Although this type of realization often has to do with family, it's not just about family. It's even larger than that. Recognizing the miracle of life -- and having an affair with it -- means that you being to attach great value to the moments of everyday life. The people you live and work with -- and, for that matter, go grocery shopping with -- all take on far more importance. Nature appears more beautiful, life is more precious, "things" and conveniences are more appreciated. You become, not less effective, but less demanding on others and on yourself, because you better understand the relative importance and significance of the events around you. Things won't get to you so much, and you won't be sweating the small stuff -- at least, not as often!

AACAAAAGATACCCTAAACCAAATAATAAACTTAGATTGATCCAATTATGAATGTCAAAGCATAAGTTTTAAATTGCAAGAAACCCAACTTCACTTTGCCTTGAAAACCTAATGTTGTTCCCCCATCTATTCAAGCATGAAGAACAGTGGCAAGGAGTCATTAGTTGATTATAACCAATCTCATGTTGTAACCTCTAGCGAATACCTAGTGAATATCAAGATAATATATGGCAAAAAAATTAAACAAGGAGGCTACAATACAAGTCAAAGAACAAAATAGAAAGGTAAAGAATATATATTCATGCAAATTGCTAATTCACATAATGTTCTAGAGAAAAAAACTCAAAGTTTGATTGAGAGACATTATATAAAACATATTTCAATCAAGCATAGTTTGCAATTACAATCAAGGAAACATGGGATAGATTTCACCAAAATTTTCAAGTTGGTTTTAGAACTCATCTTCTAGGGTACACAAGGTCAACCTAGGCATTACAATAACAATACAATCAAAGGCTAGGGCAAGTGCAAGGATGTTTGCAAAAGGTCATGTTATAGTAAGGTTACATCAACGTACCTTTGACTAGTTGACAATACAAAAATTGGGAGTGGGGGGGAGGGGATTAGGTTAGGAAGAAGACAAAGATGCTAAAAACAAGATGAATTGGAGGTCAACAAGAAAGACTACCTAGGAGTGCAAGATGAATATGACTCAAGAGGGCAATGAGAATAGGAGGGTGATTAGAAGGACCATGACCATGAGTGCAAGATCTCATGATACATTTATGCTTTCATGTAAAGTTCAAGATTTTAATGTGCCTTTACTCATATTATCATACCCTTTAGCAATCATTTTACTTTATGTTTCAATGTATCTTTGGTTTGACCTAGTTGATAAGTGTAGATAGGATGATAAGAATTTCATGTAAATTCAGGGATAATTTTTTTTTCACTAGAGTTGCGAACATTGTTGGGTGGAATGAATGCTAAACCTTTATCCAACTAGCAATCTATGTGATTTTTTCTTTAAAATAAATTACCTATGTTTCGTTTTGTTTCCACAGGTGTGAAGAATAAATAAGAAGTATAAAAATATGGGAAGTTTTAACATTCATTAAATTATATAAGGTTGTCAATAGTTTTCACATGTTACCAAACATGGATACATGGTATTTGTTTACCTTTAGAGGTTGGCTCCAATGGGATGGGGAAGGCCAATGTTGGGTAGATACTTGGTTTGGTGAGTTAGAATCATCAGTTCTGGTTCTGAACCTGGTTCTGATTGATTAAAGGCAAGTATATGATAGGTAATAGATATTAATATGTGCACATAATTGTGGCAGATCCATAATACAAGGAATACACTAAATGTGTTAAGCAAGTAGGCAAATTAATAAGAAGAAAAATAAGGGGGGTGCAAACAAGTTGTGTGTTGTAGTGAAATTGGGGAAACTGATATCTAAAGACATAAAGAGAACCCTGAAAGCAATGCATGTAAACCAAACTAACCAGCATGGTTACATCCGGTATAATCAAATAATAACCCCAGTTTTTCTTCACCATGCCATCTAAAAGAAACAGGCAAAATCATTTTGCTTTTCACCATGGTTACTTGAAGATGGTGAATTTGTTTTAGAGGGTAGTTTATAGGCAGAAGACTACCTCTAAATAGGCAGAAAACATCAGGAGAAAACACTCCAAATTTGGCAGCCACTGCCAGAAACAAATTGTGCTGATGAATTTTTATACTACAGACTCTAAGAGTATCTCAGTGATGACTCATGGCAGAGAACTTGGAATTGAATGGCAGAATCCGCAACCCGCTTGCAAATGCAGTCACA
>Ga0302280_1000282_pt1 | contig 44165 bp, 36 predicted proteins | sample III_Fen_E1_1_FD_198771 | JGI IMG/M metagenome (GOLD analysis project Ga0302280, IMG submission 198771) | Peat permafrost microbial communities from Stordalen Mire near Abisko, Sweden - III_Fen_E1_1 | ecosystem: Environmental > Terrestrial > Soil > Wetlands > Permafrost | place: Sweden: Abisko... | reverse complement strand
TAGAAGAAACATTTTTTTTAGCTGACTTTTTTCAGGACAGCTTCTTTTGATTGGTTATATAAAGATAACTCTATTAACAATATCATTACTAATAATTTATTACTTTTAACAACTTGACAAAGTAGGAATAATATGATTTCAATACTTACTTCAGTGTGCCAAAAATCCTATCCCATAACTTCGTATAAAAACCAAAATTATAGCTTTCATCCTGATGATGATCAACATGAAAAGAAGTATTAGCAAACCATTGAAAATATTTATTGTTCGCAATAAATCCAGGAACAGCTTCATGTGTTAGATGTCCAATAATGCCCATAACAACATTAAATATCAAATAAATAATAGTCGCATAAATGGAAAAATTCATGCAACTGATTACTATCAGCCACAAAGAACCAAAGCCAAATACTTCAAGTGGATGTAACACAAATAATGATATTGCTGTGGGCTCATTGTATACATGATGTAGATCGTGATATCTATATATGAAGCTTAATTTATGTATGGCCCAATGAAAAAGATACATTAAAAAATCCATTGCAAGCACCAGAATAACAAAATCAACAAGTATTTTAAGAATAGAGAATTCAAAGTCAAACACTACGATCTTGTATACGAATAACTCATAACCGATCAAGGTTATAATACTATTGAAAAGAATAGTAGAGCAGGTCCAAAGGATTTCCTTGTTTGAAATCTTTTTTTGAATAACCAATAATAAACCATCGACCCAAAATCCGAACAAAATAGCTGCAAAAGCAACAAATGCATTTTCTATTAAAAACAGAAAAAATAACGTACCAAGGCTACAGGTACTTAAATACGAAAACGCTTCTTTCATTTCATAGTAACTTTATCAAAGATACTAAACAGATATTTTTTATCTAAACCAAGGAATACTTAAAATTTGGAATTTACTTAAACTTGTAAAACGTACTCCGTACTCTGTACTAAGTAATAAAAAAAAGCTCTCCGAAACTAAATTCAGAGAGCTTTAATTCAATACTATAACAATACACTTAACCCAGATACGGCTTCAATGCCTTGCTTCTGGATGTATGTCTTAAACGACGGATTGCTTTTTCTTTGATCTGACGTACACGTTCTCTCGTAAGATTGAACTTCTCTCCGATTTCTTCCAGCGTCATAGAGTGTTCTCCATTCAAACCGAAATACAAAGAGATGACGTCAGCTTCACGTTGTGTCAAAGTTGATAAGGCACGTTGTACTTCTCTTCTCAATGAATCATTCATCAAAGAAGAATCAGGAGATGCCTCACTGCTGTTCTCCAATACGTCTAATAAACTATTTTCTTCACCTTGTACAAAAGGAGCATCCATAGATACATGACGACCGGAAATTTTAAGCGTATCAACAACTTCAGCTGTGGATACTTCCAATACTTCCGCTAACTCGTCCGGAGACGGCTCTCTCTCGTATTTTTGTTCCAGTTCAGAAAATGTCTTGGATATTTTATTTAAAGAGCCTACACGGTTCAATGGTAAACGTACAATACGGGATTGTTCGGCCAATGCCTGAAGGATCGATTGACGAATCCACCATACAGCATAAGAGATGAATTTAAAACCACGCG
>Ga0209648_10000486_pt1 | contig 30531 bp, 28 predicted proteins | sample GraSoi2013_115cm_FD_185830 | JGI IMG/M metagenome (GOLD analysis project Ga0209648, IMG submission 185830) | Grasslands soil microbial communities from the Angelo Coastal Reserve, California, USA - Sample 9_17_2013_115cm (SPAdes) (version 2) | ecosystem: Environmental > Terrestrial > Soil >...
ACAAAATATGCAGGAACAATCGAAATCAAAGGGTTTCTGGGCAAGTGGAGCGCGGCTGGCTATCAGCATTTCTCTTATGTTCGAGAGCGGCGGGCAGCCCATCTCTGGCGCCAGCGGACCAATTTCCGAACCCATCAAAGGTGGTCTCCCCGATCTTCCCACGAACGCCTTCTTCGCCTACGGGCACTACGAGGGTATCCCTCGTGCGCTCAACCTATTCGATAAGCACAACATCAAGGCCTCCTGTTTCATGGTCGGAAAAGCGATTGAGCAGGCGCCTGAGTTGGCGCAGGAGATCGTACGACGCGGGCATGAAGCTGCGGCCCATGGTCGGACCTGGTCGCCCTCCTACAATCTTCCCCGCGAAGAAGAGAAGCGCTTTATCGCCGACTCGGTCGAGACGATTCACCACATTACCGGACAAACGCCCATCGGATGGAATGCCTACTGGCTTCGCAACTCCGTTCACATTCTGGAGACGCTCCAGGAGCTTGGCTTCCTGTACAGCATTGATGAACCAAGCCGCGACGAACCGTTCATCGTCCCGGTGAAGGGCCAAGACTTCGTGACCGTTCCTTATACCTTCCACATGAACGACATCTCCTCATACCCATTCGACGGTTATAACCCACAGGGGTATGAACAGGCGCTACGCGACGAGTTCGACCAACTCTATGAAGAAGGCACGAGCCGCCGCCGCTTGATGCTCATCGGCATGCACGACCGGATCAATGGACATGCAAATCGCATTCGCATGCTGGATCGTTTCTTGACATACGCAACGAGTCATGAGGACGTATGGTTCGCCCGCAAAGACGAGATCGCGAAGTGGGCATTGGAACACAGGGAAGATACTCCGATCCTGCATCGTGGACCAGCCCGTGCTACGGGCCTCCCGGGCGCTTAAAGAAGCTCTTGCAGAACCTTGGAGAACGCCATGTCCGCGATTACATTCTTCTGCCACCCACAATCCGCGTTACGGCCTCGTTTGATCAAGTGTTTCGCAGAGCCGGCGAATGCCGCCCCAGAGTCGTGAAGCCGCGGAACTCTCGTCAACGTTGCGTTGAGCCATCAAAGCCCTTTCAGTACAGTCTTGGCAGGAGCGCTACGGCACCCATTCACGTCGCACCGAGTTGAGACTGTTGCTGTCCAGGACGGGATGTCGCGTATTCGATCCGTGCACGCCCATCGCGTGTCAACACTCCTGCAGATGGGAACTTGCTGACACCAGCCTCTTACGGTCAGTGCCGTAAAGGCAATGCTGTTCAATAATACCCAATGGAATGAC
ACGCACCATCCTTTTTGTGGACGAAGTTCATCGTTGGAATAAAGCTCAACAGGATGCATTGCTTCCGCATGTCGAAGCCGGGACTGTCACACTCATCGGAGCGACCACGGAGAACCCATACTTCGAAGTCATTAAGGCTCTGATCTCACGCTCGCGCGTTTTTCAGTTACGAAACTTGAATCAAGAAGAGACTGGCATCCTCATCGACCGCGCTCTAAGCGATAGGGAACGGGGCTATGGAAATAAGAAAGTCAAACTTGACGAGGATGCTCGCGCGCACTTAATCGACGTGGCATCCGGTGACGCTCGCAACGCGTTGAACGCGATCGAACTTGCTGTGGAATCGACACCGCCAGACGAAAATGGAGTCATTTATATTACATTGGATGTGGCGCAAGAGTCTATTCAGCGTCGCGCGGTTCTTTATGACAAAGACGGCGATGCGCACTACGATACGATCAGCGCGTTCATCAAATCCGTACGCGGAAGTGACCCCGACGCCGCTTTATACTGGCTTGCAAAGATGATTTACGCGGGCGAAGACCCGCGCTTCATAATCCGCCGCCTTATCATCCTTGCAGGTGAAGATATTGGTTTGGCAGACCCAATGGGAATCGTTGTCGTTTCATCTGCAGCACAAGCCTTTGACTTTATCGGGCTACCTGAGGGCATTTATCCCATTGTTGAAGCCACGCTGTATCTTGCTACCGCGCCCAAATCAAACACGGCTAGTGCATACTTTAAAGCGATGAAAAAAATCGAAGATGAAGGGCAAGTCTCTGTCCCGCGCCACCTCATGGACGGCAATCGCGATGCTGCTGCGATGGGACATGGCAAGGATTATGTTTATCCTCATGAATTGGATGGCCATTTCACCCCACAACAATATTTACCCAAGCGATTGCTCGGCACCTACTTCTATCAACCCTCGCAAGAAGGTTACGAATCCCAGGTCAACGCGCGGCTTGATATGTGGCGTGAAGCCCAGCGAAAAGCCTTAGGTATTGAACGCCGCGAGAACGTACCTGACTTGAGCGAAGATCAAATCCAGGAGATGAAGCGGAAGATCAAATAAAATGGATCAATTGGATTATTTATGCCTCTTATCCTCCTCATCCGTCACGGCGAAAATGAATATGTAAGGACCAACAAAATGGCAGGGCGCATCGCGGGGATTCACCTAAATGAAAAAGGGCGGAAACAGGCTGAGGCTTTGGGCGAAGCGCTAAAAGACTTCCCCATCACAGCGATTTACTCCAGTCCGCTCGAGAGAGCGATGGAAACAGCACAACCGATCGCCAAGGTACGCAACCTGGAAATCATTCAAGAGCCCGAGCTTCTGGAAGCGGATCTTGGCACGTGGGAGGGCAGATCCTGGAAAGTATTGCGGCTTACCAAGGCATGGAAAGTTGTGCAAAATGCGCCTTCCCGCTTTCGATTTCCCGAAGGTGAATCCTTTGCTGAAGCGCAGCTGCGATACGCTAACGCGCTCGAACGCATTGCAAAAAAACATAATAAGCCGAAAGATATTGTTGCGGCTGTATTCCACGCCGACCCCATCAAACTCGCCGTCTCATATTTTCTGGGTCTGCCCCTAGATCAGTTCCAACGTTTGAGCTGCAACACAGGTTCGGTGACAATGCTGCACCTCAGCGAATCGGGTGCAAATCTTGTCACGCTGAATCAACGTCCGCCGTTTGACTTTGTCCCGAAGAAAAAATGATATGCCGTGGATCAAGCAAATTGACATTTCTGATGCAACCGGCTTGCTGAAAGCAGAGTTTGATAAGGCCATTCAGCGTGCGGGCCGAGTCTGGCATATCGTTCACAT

An affair with life is real, and it can happen to anyone at any time. All it takes is the commitment to reflect upon the miracle of life itself and to remember, each day, how lucky we are to be alive. Think about what it means to wake up in the morning and have "another day to live". Some day, that won't be the case. In the meantime, live each day like it really matters -- because it does.

One final note on this subject. Needless to say, an affair with life will never get you into any trouble with your wife or girlfriend. On the contrary, they will appreciate your change of heart as much as you do. So have fun.

Copyright © 2001 Richard Carlson, Ph.D.

From Publishers Weekly